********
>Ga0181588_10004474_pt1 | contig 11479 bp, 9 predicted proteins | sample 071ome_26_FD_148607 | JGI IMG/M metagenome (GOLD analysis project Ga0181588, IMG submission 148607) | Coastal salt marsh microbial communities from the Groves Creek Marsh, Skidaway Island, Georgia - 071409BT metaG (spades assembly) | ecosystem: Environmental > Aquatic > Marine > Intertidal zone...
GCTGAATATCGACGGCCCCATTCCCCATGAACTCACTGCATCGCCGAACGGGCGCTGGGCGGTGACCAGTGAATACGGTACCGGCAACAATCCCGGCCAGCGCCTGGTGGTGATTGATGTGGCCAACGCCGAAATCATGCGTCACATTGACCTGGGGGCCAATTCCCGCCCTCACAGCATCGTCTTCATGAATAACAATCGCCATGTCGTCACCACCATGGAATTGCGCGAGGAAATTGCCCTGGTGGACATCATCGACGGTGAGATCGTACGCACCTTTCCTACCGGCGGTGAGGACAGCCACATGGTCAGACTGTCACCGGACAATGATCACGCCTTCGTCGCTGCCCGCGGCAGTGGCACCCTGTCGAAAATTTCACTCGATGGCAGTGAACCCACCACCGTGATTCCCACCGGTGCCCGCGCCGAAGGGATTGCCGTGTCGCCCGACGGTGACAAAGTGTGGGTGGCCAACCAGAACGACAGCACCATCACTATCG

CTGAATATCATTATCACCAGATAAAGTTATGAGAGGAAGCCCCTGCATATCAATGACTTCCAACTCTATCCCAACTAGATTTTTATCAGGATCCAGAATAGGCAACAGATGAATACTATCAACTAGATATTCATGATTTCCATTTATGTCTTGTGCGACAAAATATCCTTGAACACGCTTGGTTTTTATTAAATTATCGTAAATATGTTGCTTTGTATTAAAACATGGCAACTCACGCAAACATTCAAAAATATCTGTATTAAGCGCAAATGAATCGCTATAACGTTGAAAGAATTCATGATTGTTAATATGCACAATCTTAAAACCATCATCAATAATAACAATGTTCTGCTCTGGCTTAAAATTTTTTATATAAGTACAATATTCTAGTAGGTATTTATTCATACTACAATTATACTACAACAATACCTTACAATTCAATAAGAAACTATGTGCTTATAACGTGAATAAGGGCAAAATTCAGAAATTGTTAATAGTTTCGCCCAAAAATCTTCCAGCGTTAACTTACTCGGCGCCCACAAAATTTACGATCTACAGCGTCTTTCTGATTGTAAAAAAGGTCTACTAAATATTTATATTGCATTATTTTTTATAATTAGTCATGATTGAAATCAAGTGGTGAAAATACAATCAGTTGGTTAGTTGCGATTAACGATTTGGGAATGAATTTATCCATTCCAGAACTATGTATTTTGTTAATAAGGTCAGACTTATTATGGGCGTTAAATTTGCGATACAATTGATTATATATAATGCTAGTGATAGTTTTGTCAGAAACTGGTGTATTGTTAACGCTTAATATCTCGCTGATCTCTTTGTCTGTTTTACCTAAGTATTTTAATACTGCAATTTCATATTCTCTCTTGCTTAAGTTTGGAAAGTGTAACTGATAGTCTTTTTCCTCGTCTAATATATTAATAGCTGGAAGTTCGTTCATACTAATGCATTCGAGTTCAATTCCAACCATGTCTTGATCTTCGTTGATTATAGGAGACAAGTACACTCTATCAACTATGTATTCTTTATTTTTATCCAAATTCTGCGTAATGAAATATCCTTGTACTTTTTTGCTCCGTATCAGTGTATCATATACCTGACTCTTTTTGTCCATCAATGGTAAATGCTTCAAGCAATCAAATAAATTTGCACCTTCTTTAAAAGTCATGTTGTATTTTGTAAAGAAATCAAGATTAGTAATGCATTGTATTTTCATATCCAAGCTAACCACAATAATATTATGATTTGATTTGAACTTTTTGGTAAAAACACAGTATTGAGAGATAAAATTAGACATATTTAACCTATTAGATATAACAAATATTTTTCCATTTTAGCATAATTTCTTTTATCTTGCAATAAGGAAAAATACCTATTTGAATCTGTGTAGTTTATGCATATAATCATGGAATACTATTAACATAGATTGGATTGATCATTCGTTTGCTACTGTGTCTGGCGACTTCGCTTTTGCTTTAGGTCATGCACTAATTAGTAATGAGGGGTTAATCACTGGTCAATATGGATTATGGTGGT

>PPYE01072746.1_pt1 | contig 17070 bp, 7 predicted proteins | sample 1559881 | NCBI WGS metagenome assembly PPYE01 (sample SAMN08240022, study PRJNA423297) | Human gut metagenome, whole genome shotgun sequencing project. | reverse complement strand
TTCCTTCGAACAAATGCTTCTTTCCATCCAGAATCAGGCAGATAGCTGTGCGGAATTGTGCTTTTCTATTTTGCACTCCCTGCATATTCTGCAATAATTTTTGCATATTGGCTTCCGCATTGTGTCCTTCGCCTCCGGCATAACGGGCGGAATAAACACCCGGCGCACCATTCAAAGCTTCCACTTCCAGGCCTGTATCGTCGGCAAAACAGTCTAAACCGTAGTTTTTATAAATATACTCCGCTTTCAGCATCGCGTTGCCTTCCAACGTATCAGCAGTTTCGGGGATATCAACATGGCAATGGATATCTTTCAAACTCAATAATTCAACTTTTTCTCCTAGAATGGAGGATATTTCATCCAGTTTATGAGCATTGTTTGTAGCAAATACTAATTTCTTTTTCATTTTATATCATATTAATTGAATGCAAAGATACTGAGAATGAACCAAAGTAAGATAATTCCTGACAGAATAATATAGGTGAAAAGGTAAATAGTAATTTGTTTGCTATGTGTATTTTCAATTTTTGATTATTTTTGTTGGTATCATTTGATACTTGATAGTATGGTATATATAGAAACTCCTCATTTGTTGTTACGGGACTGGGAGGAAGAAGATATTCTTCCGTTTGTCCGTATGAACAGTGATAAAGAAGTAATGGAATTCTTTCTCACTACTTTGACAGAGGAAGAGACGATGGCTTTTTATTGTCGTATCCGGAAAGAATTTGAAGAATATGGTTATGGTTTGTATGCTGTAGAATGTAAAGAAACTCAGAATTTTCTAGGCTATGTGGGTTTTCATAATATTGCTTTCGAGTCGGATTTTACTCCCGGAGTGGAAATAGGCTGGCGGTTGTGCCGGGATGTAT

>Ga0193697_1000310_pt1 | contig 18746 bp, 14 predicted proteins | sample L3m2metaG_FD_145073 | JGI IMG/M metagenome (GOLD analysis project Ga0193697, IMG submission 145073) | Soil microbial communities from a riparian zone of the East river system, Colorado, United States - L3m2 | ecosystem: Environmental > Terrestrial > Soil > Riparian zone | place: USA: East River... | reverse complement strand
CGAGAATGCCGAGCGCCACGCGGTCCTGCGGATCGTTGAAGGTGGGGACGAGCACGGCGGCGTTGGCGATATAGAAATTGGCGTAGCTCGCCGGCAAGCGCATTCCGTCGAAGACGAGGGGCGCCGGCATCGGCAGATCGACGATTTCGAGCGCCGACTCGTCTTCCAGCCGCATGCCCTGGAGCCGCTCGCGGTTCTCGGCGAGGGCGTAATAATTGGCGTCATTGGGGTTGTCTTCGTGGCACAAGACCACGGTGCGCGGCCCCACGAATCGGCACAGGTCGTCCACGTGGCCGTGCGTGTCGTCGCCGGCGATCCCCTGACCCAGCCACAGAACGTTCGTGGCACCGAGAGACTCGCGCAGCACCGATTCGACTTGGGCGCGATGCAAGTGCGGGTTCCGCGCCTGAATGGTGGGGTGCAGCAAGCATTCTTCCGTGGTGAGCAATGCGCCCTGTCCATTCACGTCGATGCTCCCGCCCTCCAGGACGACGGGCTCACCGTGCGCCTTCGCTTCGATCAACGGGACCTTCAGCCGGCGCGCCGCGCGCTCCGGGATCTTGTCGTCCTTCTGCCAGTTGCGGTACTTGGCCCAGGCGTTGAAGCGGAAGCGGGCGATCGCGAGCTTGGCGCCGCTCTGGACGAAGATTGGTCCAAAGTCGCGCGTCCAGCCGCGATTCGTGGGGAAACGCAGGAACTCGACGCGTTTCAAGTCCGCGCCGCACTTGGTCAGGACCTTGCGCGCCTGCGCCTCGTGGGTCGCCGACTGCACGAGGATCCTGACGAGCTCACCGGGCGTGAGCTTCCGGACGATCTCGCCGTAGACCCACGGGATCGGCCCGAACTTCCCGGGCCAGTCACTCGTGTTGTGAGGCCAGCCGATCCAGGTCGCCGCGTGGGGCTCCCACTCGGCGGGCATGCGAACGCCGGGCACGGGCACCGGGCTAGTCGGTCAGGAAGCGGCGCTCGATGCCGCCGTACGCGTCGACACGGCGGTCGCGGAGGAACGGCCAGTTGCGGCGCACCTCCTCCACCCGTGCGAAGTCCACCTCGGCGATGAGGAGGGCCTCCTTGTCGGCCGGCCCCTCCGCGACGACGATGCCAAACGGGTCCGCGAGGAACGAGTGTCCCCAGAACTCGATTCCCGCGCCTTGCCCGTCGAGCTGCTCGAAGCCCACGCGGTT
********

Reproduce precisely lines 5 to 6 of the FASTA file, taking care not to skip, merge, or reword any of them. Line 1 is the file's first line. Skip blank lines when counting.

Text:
TTCCTTCGAACAAATGCTTCTTTCCATCCAGAATCAGGCAGATAGCTGTGCGGAATTGTGCTTTTCTATTTTGCACTCCCTGCATATTCTGCAATAATTTTTGCATATTGGCTTCCGCATTGTGTCCTTCGCCTCCGGCATAACGGGCGGAATAAACACCCGGCGCACCATTCAAAGCTTCCACTTCCAGGCCTGTATCGTCGGCAAAACAGTCTAAACCGTAGTTTTTATAAATATACTCCGCTTTCAGCATCGCGTTGCCTTCCAACGTATCAGCAGTTTCGGGGATATCAACATGGCAATGGATATCTTTCAAACTCAATAATTCAACTTTTTCTCCTAGAATGGAGGATATTTCATCCAGTTTATGAGCATTGTTTGTAGCAAATACTAATTTCTTTTTCATTTTATATCATATTAATTGAATGCAAAGATACTGAGAATGAACCAAAGTAAGATAATTCCTGACAGAATAATATAGGTGAAAAGGTAAATAGTAATTTGTTTGCTATGTGTATTTTCAATTTTTGATTATTTTTGTTGGTATCATTTGATACTTGATAGTATGGTATATATAGAAACTCCTCATTTGTTGTTACGGGACTGGGAGGAAGAAGATATTCTTCCGTTTGTCCGTATGAACAGTGATAAAGAAGTAATGGAATTCTTTCTCACTACTTTGACAGAGGAAGAGACGATGGCTTTTTATTGTCGTATCCGGAAAGAATTTGAAGAATATGGTTATGGTTTGTATGCTGTAGAATGTAAAGAAACTCAGAATTTTCTAGGCTATGTGGGTTTTCATAATATTGCTTTCGAGTCGGATTTTACTCCCGGAGTGGAAATAGGCTGGCGGTTGTGCCGGGATGTAT

>Ga0193697_1000310_pt1 | contig 18746 bp, 14 predicted proteins | sample L3m2metaG_FD_145073 | JGI IMG/M metagenome (GOLD analysis project Ga0193697, IMG submission 145073) | Soil microbial communities from a riparian zone of the East river system, Colorado, United States - L3m2 | ecosystem: Environmental > Terrestrial > Soil > Riparian zone | place: USA: East River... | reverse complement strand